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Commentary

BC’s AD is a man for all seasons

AD Gene DeFilippo was scarce during BC’s run to the hockey title game — for good reason. AD Gene DeFilippo was scarce during BC’s run to the hockey title game — for good reason. (Wendy Maeda/Globe Staff)
By Dan Shaughnessy
Globe Staff / April 11, 2010

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DETROIT — Gene DeFilippo was at Ford Field last night to watch the Boston College Eagles win another NCAA hockey championship. His first order of business was to apologize to his coach for being a little scarce during BC’s march through the tournament field.

“I called Jerry [York] and told him I really feel badly that I haven’t been around as much as I’d love to,’’ said the BC athletic director. “He’s a coach and he understands.’’

DeFilippo had a busy couple of weeks. While the Eagle skaters were shredding the competition, the BC AD was relieving Al Skinner of his duties and searching for a new basketball coach. DeFilippo closed the deal when he hired Cornell’s Steve Donahue Wednesday.

“When you’re hiring a football or basketball coach, it’s all-consuming,’’ said DeFilippo. “Nobody really enjoys that process. Lee Fowler, the athletic director at North Carolina State, told me he lost 20 pounds hiring a basketball coach.

“People don’t realize how consuming it is. You put a lot of pressure on yourself, wanting to make sure you hire the best person for your school.’’

The Skinner-Donahue swap came just 15 months after the chaotic departure of con man Jeff Jagodzinski as football coach. DeFilippo wound up promoting Frank Spaziani after firing Jags for interviewing with the New York Jets.

“In my first 14 years as an athletic director, I never had to hire a football, basketball, or women’s basketball coach,’’ said DeFilippo. “In the last three years, I’ve hired two football coaches, and a men’s and women’s basketball coach. We had coaches here for eternity and then all this just happened in a row.’’

Every big hire is accompanied by volumes of noise from local sports pundits. We are not a major college sports town, but any time BC changes coaches in a major sport, the Eagles are thrust into the sports news. Some of the stuff is harsh and a lot is uninformed. In the words of Terry Francona, “Not having information doesn’t keep you from having an opinion.’’

DeFilippo chooses not to answer the critics.

“The people making comments don’t work at this 24/7 and they have no idea what goes on on the inside,’’ said the AD. “It’s not a fun part of the job, but I know that’s just part of being athletic director.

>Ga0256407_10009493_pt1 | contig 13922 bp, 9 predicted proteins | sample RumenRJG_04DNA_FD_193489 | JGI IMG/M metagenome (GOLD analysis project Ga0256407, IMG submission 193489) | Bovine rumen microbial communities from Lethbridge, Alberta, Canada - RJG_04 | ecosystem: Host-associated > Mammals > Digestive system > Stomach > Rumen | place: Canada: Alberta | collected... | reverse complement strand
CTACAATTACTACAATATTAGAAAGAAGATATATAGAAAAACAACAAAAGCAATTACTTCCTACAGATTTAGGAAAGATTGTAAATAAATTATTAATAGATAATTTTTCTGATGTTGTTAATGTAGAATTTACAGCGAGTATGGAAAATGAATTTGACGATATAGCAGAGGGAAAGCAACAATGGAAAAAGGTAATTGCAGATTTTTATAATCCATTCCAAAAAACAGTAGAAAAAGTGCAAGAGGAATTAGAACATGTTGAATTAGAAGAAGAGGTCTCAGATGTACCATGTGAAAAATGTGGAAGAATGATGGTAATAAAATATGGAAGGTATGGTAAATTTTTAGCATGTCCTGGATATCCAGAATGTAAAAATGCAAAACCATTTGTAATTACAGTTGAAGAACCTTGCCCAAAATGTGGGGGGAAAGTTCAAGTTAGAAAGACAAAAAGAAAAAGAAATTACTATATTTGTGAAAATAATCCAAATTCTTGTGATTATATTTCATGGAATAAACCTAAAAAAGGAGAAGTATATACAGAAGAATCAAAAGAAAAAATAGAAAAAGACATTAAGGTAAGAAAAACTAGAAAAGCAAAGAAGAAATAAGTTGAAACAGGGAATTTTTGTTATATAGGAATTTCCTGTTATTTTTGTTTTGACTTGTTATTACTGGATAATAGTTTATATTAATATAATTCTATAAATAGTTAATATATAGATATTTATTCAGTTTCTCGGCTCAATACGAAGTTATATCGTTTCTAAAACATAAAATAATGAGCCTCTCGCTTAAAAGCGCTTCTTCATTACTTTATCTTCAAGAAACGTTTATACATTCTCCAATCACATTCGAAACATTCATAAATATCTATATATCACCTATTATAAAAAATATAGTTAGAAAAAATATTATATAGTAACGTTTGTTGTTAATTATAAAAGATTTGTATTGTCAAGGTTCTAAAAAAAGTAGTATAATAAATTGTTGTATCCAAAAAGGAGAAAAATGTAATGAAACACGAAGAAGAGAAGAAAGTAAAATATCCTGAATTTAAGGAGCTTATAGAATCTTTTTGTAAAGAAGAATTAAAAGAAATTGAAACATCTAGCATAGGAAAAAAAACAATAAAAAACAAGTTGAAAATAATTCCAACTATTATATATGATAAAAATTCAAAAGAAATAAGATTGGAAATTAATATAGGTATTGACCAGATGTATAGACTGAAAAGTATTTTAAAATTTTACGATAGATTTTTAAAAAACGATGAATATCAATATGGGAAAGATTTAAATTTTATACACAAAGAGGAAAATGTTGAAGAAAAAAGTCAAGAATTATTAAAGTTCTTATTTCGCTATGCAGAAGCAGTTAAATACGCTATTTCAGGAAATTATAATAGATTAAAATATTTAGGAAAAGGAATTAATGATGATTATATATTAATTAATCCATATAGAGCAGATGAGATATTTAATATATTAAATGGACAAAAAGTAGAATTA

“You make a decision and people can either agree or disagree. But they don’t have all the facts. I do the same thing. I’ll see a manager take out a pitcher and the reliever gives up a home run and I’m like, ‘Why didn’t he leave his starter in?’ ’’

DeFilippo has been on the job since 1997. His biggest move was taking BC to the Atlantic Coast Conference in 2005.

On Thursday, one day after he hired Donahue, he signed a three-year deal to put Holy Cross back on the basketball schedule. Nobody ever said much about it, but we’re pretty sure that Skinner didn’t like playing the Cross.

BC’s football and basketball teams have enjoyed a lot of success on DeFilippo’s watch, but hockey is where the Eagles fly highest. Last night was BC’s fourth final in five years.

“I used to say Jerry was the best coach on the planet, now I say he’s best coach in the universe,’’ said the AD. “Jerry recruits really good students, kids with strong character.

“When you look at hockey programs around the country and ask who’s in the top five, BC would be in there every time.’’

BC fans were significantly outnumbered by Wisconsin folk last night. Ford Field was awash in Big Red.

Like a lot of us, DeFilippo wishes the Frozen Four were held in a smaller venue. The Eagles won the 2008 NCAA championship at the Pepsi Center in Denver. Joe Louis Arena would have been just fine last night.

“I would rather have basketball and hockey be played in places like the FleetCenter,’’ he said. “In those places, the fans are closer to the ice and there’s more excitement and you have the noise factor. It’s just more intimate.

“We’re going to have 30,000 empty seats here in this building and it’s just kind of a hollow feeling.’’

. . . unless you win the national championship, of course.